Popular mythology in 12-step recovery circles is that there should be "no relationships for the first year," but this is not a mandate nor is it always the best direction for newly recovering addicts. Here one addiction counselor examines Alcoholics Anonymous literature to help provide guidance in navigating relationships during early recovery.
Changing Times for Relationships
Most of the people who were instrumental in writing the seminal publication for Alcoholics Anonymous, referred to as the "Big Book," were married. The "Big Book" was written in the 1930s, during the time that Alcoholics Anonymous was founded.
While a small handful of those folks may have divorced, that would have been a radical departure from the norm for that era. So this discussion of relationships in early recovery is a construct of outdated advice that does not always apply to current cultural norms.
The advice of the "Big Book" that stipulates no relationships for the first year imposes a restriction on newcomers that may not benefit them in their addiction recovery process. While abstaining from relationships is the easiest way to deal with the issue, it is certainly not the most practical.
Married While in Early Recovery?
Some of those who are in early recovery are still married and have strained relationships that may cause uncertainty and discomfort while they begin recovering from their addiction. This can be a tricky shift in the relationship dynamic, and should be handled delicately by the person recovering, the spouse, and the children. No one has a complete understanding of what this person's path of recovery is to be. Those who want to help the newly recovering person should refrain from offering advice. Instead, understand that they must learn to navigate these waters with support, not advice.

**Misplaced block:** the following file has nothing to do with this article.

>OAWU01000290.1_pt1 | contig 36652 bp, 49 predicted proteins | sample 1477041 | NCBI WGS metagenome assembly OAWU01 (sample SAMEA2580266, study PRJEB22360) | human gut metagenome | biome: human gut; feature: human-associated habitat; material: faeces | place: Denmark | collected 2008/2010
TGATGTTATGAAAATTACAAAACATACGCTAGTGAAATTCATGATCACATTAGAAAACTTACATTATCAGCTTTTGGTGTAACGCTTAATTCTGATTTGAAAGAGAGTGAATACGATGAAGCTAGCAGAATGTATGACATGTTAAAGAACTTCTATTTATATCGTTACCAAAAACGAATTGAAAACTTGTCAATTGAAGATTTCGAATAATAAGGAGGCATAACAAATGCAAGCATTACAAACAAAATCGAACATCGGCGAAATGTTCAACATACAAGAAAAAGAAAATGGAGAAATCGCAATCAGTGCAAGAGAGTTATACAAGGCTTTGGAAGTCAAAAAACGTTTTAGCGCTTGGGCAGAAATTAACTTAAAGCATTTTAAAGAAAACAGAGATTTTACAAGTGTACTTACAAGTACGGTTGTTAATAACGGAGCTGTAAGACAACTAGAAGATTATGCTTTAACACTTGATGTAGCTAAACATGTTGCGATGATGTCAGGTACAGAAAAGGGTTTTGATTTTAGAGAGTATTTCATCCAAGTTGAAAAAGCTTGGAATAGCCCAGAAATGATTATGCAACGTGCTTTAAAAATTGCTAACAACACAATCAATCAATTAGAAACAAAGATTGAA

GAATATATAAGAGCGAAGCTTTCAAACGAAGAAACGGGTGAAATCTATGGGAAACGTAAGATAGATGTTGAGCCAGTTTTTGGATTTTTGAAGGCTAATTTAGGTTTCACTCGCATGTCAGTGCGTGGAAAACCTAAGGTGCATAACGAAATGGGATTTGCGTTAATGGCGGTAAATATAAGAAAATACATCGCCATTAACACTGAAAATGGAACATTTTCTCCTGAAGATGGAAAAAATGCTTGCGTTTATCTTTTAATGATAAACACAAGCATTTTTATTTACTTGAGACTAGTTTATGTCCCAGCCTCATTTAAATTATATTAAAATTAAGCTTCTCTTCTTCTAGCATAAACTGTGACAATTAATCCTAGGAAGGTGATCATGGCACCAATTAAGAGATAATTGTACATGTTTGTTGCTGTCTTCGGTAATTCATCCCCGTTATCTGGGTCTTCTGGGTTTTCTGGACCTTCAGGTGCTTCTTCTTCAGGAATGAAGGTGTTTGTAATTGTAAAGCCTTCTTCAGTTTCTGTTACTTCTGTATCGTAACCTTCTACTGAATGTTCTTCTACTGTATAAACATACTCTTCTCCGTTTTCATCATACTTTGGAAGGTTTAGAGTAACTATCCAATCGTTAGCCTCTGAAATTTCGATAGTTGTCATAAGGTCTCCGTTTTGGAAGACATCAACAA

Starting a New Relationship in Early Recovery
For those who would like to begin relationships with others in their early recovery, it is advised that they take it very, very slowly. Chances are, they will do what they want to anyway, which is the most common thing that happens. If they are well-supported and want to remain sober, they will learn how to clean up any messes they may make in their early attempts at interacting with others. These false starts or "messes" may happen for them in jobs, in families, or in relationships with significant others.
Dating in early recovery is challenging, at best, even for those who have long-term abstinence and have worked through many of their related issues. Relationships, however, are the litmus test that opens windows to fears and personality quirks that have been hidden. New relationships with a significant can bring patterns and quirks out of hiding--and this is a natural part of the recovery process.
Positive Relationships Can Support Recovery
While addiction counselors may recommend that people abstain from relationships that are triggers for emotional instability, a positive and supportive relationship can be good for the newcomer to recovery.
The ups and downs of life will test a person's ability to abstain, and a relationship certainly provides a powerful challenge to maintaining the balance necessary to continuing to practice recovery tools. Lessons that can be learned in relationships may be the most important ones. The lessons learned are certainly worth the risk. If you are dedicated to your recovery, maintaining a committed relationship as well is an added incentive to remain sober.